Homeopathic treatment for shock and trauma.
Trauma is a fact of life, but it doesn’t have to be a life sentence.
Trauma is usually defined as experiencing events that are threatening – sometimes life-threatening and you feel out of one’s control and helpless. Witnessing or experiencing violence, war, natural disaster, accidents, physical or sexual assault, and even ‘routine’ surgery and dentistry.
If an event was traumatic and has left a legacy of PTSD you may be continually thinking about what happened, or suffer flashbacks. You might steer clear of certain places, people, or topics of conversation. What about nightmares? Do you find yourself on edge, expecting danger, or responding anxiously – even to stressors like loud noises?
Post traumatic stress disorder occurs when you get stuck in a frozen immobilised response to the traumatic experience. Unless you can process the fear or terror with supportive bystanders in a safe environment, symptoms can go on to destabilised emotional responses, feeling spaced out, forgetful, apathetic, moody, tearful, shut off in relationships and find it difficult to deal with stress. The body can become stuck on a state of arousal, agitation or anxiety where you feel vigilant, panicky, insomniac, hypersensitive to noise and hypochondriacal, phobic and agoraphobic. Chronic unresolved ptsd has been shown to progress to depression, chronic fatigue and ‘psycho-somatic’ problems such as headache, muscular pain and gasto-intestinal problems.
High levels of stress, even over relatively short periods, result in prolonged healing times, reduced ability to cope with vaccinations, and heightened vulnerability to viral infection. Long-term, constant stress hormone exposure(cortisol) impairs cognition, decreases thyroid function, and accumulation of abdominal fat.
PTSD is not a disease however, and while some medication (like SSRI’s can take the edge off symptoms) others (like benzodiazepams) can interfere with your ability to heal, according to Peter Levine. Shock is an entirely natural physiological response of the body to intense stress, and those who are not stuck immobilised in a posture of fear do not usually suffer chronic symptoms after their experiences.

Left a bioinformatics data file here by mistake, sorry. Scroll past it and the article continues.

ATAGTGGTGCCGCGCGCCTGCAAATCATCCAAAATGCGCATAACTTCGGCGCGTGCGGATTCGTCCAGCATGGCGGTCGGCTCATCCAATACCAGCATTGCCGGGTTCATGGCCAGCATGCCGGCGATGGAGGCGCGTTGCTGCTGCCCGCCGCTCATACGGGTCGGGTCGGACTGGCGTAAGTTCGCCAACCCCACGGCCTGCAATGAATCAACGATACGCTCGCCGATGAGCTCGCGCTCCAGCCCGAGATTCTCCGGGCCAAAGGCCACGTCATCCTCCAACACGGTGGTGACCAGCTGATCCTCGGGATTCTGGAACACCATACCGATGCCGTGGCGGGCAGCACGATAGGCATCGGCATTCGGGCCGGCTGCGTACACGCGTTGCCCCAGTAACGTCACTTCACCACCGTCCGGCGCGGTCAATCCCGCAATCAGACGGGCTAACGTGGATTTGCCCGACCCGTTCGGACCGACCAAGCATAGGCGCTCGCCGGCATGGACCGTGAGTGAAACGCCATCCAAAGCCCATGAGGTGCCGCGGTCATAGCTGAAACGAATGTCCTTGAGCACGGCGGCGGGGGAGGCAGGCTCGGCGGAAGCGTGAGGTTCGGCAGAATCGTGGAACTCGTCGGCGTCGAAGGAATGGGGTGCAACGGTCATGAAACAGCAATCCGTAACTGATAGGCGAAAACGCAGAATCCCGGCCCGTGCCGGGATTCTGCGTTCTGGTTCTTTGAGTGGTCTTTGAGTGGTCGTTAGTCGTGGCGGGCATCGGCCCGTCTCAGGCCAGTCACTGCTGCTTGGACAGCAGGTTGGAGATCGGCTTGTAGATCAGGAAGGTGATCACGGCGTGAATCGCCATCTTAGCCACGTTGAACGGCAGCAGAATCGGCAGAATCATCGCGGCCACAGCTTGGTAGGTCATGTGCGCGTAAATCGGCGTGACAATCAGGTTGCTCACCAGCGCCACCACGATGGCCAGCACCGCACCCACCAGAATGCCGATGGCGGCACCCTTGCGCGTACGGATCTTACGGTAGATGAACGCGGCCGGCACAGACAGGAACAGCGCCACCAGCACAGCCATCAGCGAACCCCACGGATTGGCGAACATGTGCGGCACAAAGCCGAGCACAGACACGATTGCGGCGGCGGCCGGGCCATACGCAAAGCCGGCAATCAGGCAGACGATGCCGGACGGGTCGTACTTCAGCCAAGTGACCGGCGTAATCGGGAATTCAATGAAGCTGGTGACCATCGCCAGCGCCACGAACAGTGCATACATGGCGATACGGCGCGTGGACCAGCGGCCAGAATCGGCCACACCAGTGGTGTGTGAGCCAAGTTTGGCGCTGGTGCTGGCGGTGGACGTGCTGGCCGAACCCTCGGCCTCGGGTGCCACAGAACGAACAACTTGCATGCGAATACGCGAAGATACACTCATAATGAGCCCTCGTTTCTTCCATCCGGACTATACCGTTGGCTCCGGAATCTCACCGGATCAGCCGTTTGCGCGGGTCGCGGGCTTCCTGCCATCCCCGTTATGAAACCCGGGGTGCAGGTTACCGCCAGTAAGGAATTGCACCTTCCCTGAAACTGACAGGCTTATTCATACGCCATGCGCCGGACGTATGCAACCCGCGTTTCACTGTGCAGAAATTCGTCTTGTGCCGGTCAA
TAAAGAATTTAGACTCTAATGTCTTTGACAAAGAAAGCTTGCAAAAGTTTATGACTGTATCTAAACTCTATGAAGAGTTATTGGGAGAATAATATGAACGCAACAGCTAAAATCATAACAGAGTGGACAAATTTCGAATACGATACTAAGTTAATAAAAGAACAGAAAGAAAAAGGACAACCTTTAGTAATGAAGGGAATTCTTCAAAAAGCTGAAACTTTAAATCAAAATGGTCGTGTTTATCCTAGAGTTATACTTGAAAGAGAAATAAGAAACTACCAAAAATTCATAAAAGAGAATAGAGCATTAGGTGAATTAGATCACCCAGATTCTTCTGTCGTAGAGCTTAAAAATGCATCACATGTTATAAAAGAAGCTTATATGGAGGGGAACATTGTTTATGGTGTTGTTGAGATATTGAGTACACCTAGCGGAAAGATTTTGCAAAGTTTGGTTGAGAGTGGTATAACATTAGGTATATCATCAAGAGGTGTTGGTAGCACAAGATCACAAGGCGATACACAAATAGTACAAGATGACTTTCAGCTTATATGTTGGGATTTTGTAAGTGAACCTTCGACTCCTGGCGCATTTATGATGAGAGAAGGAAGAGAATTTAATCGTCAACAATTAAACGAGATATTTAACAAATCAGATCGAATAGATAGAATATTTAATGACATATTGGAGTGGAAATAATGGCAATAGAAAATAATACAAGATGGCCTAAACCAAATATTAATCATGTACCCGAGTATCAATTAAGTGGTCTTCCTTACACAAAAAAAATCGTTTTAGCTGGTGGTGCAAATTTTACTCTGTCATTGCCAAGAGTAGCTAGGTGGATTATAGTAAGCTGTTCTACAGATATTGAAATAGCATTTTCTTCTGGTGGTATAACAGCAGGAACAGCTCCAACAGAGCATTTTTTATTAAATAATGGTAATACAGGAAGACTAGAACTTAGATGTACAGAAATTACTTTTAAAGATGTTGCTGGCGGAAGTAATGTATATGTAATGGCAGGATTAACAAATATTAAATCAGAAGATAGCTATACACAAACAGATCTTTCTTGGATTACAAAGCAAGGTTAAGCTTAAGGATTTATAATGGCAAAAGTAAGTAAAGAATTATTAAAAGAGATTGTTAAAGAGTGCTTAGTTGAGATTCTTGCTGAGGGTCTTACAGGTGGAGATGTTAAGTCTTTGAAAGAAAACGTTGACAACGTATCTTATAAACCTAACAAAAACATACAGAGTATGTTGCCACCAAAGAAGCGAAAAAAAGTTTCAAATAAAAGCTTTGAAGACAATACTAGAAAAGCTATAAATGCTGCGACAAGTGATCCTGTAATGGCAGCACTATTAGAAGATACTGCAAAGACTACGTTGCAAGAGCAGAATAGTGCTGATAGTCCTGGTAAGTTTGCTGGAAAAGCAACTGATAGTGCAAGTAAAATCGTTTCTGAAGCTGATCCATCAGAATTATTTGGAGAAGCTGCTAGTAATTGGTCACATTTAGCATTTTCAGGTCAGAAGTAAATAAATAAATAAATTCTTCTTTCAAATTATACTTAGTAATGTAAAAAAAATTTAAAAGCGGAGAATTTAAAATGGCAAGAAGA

The good news is that the brain and body are plastic – you can move out of a shock state by paying attention to the minute sensations of your body – those related to your symptoms, or the original trauma) as your nervous system and releases the energy locked in the body.
Homeopathy is one form of energy medicine that has an excellent track record with treating the effects of shock. My colleague Peter Chappell’s book on Emotional Healing with Homeopathy describes the range of homeopathic remedies used to support people in processing the effects of trauma.
To watch a video of Cassandra Marks in conversation with Peter about treating Shock with Homeopathy click here.
Dealing with Shock.
Agoraphobia, or other phobias, hypochondria, obsessive behaviour, unexplained outbursts of anger, insomnia or stammering are all key signs of buried shock. An over-sensitive startle reflex or an inability to speak in groups without the help of a sedative or beta-blocker to calm your racing heart can also be a pointer.
Doctor’s surgeries are crowded with people complaining of digestive, nervous, cardiovascular or endocrine disturbances, some of which are the undiagnosed result of shock in the body. More than 2% of the population suffer recognised post-traumatic stress disorder – figures which represent the tip of the iceberg since only those with correctly diagnosed problems are included. Many shocked patients are prescribed tranquillisers, betablockers to calm their racing heart, or anti-depressants, depending on their symptoms. However, these are not the answer because the shock stays buried in the body – and can be restimulated at the slightest stress.